Even with the realities and necessary limitations due to the pandemic, now is a time that our children need more support — and not less — given their social-emotional and academic development needs. As the school year has begun with schools closed and students relegated once again to “virtual” instruction delivered to their homes, it is important to note that this is not enough. The reality is that our children need more during this unprecedented crisis rather than the limited engagement provided by what is delivered and understood over a Chromebook.
To quote a Wall Street Journal article dated August 15: “Remote work has been a success for American corporations while remote learning has been a slow-motion disaster for children and parents.” The article notes that these corporate parents who work at home have the “availability” to support their children during the school day or pay for rising childcare centers or similar opportunities to fill the gaps in virtual instruction. But what about the growing number of poor and minimum wage parents who must actually “go” to work and cannot afford childcare or additional academic support?
As the Los Angeles Times noted in their July 25 article “With Schools Closed, Learning Pods Take Sprout,” they rightfully state that these academic support pods are only available to families who have the economic means to pay for a tutor or teacher to come to their home and offset the learning loss that is endemic to virtual instruction. In their follow-up editorial on July 29, they state, “The inequalities that have long plagued traditional public schools were multiplied during the emergency shutdown” and “before long, the ‘pod’ children might be a semester or even a full year ahead of others.”
At the Boys & Girls Clubs of the Los Angeles Harbor, we are making a commitment to the “others” with daily in-person academic and social-emotional development support from 8 a.m.–6 p.m. at our seven traditional Club locations while our 12 school sites are closed. Through a great collaboration with Local District South Superintendent Michael Romero and Community of Schools Directors Lou Mardesich (San Pedro), David Kooper (Wilmington), and Terry Ball (Harbor City/Lomita), we have engaged in a partnership to provide 500 elementary and middle school students with full-day engagement including virtual programming support during the scheduled morning hours and a full afternoon of enrichment programming for a well-rounded day. We have implemented all of the COVID-19-related safety protocols at each of these seven sites (which limits us to 500 youth). With LAUSD support, we provide three meals and a snack each day, and we have made this all free so that “those who need us most” can participate and compete with the “pod kids.” Our pods are 10-1 or less and with training provided by Superintendent Romero and his leadership team, we are supporting the needs of these youth with the daily engagement they desperately require. In addition, we are engaging another 750–1,000 high school students with much-needed college pathway support via our most successful College Bound program, both virtually and through direct appointments.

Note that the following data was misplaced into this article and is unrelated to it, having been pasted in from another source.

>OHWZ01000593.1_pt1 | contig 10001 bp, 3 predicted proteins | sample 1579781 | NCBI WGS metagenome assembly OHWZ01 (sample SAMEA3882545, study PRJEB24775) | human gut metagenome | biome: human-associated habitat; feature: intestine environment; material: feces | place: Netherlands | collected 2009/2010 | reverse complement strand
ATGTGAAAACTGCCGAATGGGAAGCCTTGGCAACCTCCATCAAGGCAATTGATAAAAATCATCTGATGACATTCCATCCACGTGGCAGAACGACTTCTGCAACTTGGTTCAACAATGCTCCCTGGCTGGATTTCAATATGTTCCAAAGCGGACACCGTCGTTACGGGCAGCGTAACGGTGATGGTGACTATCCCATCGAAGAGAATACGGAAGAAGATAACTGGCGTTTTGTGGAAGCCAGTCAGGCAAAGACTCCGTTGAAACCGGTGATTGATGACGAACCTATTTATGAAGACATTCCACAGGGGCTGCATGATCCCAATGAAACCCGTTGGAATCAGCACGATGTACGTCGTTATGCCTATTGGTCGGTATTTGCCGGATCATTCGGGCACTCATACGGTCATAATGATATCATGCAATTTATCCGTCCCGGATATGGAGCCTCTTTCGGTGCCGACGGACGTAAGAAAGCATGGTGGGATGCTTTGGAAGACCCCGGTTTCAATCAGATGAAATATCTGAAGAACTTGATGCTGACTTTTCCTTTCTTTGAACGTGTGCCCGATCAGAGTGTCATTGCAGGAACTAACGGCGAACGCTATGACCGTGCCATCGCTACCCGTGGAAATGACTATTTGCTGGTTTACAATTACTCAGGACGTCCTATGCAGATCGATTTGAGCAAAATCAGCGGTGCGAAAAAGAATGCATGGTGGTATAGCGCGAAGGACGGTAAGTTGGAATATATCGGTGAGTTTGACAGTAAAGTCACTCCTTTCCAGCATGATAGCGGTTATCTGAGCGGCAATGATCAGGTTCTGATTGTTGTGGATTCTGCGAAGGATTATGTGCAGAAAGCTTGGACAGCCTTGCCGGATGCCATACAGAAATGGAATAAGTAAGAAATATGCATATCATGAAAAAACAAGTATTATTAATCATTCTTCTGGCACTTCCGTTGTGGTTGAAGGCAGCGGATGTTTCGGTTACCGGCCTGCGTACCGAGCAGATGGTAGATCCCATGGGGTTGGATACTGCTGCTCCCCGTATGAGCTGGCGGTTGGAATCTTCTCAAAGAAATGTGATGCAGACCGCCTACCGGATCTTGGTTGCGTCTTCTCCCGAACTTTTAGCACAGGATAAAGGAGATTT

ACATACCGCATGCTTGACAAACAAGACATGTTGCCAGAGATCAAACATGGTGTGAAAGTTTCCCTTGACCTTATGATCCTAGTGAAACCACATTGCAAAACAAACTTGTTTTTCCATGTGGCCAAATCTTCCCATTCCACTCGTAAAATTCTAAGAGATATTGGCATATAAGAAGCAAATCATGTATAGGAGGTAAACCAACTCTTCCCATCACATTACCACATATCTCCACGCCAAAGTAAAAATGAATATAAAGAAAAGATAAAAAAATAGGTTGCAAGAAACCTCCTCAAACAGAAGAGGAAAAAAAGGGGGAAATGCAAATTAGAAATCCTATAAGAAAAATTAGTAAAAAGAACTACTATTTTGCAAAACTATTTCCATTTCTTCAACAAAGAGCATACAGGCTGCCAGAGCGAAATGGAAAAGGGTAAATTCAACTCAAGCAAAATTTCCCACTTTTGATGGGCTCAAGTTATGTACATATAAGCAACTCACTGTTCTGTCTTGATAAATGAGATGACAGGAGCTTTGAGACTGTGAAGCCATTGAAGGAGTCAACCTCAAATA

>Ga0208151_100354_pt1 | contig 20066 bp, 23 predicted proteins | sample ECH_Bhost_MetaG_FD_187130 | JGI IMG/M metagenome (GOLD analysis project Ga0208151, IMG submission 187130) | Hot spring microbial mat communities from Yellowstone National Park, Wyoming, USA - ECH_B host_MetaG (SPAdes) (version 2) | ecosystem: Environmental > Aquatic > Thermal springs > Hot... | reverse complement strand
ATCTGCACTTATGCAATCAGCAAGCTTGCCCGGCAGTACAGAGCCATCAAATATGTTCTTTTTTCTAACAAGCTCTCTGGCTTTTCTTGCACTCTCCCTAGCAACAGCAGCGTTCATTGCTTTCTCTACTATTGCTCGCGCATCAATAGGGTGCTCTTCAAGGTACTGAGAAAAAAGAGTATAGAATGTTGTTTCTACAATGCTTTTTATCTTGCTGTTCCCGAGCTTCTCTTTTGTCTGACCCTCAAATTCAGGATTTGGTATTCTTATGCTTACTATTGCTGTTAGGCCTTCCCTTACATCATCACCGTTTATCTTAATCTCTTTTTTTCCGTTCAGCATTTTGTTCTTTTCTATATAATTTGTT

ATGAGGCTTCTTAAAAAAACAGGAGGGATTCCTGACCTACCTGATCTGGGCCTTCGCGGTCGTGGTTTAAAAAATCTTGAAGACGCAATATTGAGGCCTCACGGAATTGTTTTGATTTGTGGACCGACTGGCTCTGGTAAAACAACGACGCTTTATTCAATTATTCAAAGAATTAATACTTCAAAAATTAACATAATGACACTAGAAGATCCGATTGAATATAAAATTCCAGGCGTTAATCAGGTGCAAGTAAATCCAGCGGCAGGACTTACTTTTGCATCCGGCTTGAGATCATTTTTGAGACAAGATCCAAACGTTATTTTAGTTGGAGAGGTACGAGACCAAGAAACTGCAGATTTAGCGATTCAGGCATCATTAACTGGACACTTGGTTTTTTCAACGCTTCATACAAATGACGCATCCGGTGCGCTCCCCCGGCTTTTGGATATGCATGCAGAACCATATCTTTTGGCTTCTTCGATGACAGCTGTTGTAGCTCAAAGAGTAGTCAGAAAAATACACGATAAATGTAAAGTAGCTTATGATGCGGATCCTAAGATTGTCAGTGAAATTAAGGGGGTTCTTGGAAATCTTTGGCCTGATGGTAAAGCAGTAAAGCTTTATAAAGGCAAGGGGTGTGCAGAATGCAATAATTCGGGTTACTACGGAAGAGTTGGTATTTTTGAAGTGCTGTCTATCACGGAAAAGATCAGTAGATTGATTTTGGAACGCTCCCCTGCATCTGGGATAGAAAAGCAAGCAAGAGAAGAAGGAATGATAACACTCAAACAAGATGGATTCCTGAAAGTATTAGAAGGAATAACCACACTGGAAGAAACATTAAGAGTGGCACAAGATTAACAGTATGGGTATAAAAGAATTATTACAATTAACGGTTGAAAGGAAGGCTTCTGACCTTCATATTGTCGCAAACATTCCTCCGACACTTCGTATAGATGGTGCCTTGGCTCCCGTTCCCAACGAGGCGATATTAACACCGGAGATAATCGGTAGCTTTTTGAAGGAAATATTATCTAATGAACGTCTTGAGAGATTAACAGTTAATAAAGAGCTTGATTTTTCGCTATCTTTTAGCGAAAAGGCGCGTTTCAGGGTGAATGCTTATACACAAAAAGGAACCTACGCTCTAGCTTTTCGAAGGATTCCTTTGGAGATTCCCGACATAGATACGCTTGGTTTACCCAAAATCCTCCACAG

Yes, we realize that even with all of our safety protocols and heavy investment in the materials and services needed to fully facilitate those safety measures, we too may succumb to the virus and have to temporarily close the doors to one or more of these sites. But we cannot just stand by and allow the “others” to fall further behind — neither academically nor socially and emotionally. We are providing these important youth the environment to learn and continue to develop their full being rather than being relegated to staying home for another year with that limited reality. And in all honesty, the 1,250 or so students we are sponsoring each day/week is not enough; we need others to step up and provide the same. So, who is willing? Who else will provide our youth with more than just a limited virtual school year? Will you? spt